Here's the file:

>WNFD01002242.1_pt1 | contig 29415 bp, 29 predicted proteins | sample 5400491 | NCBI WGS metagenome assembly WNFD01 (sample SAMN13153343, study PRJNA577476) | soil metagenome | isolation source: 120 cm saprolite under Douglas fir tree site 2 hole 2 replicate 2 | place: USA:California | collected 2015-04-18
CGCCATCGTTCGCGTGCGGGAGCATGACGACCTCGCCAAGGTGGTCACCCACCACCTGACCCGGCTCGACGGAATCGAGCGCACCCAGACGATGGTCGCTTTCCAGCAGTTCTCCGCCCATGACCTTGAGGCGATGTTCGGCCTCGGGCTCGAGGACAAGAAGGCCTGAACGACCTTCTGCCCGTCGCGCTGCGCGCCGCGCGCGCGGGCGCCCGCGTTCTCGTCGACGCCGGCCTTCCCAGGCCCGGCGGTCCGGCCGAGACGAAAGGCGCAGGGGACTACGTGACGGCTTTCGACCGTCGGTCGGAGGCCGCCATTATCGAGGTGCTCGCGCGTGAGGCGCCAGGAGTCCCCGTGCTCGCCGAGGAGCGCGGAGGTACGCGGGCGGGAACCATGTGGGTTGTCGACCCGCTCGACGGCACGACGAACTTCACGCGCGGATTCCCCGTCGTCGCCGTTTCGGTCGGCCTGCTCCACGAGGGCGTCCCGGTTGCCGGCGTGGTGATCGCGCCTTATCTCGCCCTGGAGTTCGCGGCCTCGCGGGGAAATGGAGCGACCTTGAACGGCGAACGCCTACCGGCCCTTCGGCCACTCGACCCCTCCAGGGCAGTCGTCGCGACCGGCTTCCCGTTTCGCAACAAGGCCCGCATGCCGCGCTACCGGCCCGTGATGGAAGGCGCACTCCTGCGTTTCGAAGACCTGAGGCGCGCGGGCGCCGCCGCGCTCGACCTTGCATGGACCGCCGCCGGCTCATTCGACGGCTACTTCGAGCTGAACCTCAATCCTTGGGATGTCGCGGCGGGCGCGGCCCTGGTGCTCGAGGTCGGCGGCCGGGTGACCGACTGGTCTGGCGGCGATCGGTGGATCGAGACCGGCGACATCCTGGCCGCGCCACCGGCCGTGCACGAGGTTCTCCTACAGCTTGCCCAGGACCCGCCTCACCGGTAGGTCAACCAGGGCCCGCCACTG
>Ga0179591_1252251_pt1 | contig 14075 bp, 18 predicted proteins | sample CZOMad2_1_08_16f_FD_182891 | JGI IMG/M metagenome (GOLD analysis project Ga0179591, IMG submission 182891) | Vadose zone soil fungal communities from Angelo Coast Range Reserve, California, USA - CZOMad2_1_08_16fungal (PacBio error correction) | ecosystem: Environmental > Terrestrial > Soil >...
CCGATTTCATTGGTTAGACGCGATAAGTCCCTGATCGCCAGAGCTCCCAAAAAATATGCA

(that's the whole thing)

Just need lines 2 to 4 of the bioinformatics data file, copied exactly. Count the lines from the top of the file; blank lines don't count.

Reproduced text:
CGCCATCGTTCGCGTGCGGGAGCATGACGACCTCGCCAAGGTGGTCACCCACCACCTGACCCGGCTCGACGGAATCGAGCGCACCCAGACGATGGTCGCTTTCCAGCAGTTCTCCGCCCATGACCTTGAGGCGATGTTCGGCCTCGGGCTCGAGGACAAGAAGGCCTGAACGACCTTCTGCCCGTCGCGCTGCGCGCCGCGCGCGCGGGCGCCCGCGTTCTCGTCGACGCCGGCCTTCCCAGGCCCGGCGGTCCGGCCGAGACGAAAGGCGCAGGGGACTACGTGACGGCTTTCGACCGTCGGTCGGAGGCCGCCATTATCGAGGTGCTCGCGCGTGAGGCGCCAGGAGTCCCCGTGCTCGCCGAGGAGCGCGGAGGTACGCGGGCGGGAACCATGTGGGTTGTCGACCCGCTCGACGGCACGACGAACTTCACGCGCGGATTCCCCGTCGTCGCCGTTTCGGTCGGCCTGCTCCACGAGGGCGTCCCGGTTGCCGGCGTGGTGATCGCGCCTTATCTCGCCCTGGAGTTCGCGGCCTCGCGGGGAAATGGAGCGACCTTGAACGGCGAACGCCTACCGGCCCTTCGGCCACTCGACCCCTCCAGGGCAGTCGTCGCGACCGGCTTCCCGTTTCGCAACAAGGCCCGCATGCCGCGCTACCGGCCCGTGATGGAAGGCGCACTCCTGCGTTTCGAAGACCTGAGGCGCGCGGGCGCCGCCGCGCTCGACCTTGCATGGACCGCCGCCGGCTCATTCGACGGCTACTTCGAGCTGAACCTCAATCCTTGGGATGTCGCGGCGGGCGCGGCCCTGGTGCTCGAGGTCGGCGGCCGGGTGACCGACTGGTCTGGCGGCGATCGGTGGATCGAGACCGGCGACATCCTGGCCGCGCCACCGGCCGTGCACGAGGTTCTCCTACAGCTTGCCCAGGACCCGCCTCACCGGTAGGTCAACCAGGGCCCGCCACTG
>Ga0179591_1252251_pt1 | contig 14075 bp, 18 predicted proteins | sample CZOMad2_1_08_16f_FD_182891 | JGI IMG/M metagenome (GOLD analysis project Ga0179591, IMG submission 182891) | Vadose zone soil fungal communities from Angelo Coast Range Reserve, California, USA - CZOMad2_1_08_16fungal (PacBio error correction) | ecosystem: Environmental > Terrestrial > Soil >...
CCGATTTCATTGGTTAGACGCGATAAGTCCCTGATCGCCAGAGCTCCCAAAAAATATGCA